Traders often toggle between various time frames when analyzing a stock. Common time frames for traders are the weekly, daily, 4 hour, 2 hour, hourly, 30, 15, 5, and 1 minute charts. Swing traders often use the 60 minutes or higher, and day traders typically use 30 minutes or less. While 2 hour and hourly (60 minute) charts can be good for futures or forex trading, it does not make too much sense to use these for stocks. We'll explain why in this article.
65 minute vs. 60 minute time frame
You may be wondering why we prefer to use 65 minute charts instead of 60 minute charts, as 65 minutes seems rather unorthodox. The answer is simple though; it's because of the hours that the stock market is open.
Besides premarket and after-hours trading, the US and Canadian markets are open from 9:30am to 4:00pm EST Monday-Friday. That's 6.5 hours of trading, so why would you use an hourly chart? With an hourly chart, you'll be left with 6 hourly candles (or bars), and one 30 minute candle. Unless you purposely want one 30 minute candle at the end of the day, it makes sense to use 65 minute charts instead. With 390 minutes in a regular trading day, 65 minutes goes into 390 exactly 6 times. Therefore, you'll have 6 full 65 minute candles.
Here's a 65-minute chart for AAPL:
Here's a 60-minute chart for AAPL:
Refer to the notes in the chart. If the writing is too small, you can click on the pictures.
130 minute vs. 120 minute time frame
Although not as widely used from what we've seen, some people use the 2 hour time frame. For the same reason above, it makes sense to use 130 minutes instead as it will give you 3 full candles. 390/130 = 3. With 120 minutes you'll have three 2-hour candles, and one 30 minute candle. Again, not ideal.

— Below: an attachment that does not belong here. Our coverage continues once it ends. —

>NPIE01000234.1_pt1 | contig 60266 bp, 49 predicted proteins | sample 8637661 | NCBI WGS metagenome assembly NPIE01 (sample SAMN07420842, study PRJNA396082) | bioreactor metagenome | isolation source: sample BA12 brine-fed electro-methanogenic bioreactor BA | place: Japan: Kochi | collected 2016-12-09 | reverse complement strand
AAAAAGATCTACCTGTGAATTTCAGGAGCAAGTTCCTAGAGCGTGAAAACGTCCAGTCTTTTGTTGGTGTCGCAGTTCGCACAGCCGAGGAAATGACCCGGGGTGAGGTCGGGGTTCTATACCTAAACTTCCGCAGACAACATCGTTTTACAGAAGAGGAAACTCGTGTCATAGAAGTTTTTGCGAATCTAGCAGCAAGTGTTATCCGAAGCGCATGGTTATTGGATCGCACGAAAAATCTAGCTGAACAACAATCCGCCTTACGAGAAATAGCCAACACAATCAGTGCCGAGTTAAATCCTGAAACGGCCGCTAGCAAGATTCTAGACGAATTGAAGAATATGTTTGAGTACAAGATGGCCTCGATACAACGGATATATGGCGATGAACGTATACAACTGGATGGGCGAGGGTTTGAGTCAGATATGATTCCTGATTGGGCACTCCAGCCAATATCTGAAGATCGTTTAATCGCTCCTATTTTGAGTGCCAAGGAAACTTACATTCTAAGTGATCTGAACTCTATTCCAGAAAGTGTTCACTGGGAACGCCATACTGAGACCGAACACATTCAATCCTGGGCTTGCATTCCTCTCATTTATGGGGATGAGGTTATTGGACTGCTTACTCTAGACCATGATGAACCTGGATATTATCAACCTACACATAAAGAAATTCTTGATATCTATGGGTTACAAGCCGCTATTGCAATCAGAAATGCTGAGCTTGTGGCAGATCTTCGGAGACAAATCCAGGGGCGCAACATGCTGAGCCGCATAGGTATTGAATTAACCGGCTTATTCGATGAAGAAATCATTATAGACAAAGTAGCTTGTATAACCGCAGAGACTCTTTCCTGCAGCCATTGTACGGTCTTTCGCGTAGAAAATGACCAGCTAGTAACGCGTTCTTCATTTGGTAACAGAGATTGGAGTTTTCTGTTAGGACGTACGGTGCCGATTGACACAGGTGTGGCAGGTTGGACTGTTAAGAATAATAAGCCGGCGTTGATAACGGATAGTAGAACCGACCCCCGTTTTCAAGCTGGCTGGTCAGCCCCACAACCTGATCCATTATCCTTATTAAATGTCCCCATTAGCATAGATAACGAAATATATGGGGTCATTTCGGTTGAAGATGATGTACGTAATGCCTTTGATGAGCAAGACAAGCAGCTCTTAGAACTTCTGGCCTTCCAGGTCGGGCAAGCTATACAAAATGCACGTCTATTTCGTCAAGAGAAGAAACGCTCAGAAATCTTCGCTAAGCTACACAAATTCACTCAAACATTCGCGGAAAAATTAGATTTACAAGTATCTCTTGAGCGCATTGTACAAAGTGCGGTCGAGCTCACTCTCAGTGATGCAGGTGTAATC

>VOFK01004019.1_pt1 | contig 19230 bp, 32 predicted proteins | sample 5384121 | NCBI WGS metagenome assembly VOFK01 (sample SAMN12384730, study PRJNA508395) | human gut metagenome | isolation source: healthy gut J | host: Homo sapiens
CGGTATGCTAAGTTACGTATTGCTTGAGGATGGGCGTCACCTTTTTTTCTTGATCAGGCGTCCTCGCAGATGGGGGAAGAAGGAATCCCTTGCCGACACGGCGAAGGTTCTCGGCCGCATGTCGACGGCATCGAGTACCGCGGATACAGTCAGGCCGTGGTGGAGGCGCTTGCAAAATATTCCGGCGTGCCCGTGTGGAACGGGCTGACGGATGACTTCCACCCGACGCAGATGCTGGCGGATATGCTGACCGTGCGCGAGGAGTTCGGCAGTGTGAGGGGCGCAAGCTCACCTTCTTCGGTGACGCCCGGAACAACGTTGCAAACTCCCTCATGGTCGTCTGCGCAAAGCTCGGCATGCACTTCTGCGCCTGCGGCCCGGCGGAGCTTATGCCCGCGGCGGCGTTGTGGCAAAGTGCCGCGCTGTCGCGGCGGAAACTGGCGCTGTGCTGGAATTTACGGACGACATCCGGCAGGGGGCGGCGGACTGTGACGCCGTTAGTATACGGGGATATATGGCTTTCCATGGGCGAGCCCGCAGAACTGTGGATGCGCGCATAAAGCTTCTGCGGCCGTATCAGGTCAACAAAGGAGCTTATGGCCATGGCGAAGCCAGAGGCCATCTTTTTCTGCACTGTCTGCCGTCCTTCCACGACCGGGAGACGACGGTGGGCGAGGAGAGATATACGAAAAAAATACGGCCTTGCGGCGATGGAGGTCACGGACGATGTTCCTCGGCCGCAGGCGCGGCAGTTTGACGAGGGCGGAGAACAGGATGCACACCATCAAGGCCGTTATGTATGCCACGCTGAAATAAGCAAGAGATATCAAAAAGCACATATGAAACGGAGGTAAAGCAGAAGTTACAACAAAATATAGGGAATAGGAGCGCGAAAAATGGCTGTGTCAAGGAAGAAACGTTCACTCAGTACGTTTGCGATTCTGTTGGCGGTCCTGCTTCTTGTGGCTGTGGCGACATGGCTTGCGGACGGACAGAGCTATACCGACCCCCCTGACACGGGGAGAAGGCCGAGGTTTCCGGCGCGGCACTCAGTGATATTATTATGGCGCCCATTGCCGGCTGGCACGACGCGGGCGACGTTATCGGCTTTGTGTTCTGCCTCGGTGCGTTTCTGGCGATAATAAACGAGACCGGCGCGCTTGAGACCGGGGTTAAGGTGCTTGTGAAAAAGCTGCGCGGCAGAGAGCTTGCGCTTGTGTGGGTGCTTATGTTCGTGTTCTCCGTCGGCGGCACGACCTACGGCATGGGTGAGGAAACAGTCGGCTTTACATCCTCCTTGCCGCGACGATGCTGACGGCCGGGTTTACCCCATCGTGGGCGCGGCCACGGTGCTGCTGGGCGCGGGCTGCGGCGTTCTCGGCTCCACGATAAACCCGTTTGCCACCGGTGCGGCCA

When NOT to use these time frames
We suggest that you do not use 65 or 130-minute charts if you have your charts set up to display premarket and after-hours data. Even hourly and 2-hour charts aren't good with extended hours. We show an example of this in the chart below, where the premarket/after-hours data is marked by the blue sections in the chart. As you can see, adding extended trading hours to the mix messes up the 65-minute chart below by making the first candle of the day (white area) start at 10:30 while the last candle starts 5 minutes before close (which keeps going into after hours so it still is technically a full 65-min candle, just at an awkward time).
In regards to 130 and even 60 or 120-minute charts, they also gets messed up in a similar way. Therefore, if you're using non-regular trading hours, avoid these time frames. Instead, time frames such as 30, 15, 5, and 1 minute work well with extended-hours trading.
The 65 and 130-minute timeframes are unorthodox to use, but they make sense if you think about it logically as long as they are used in regular trading hours only. These will make your charts "even" or "proper". Keep in mind, this only applies to stock trading as the market is open for 390 minutes. We do not use these time frames for extended hours or for forex/futures etc. If 60 or 120-minute charts have been working for you, then keep using them by all means. This article expresses our own opinion but ultimately, the choice is up to you.
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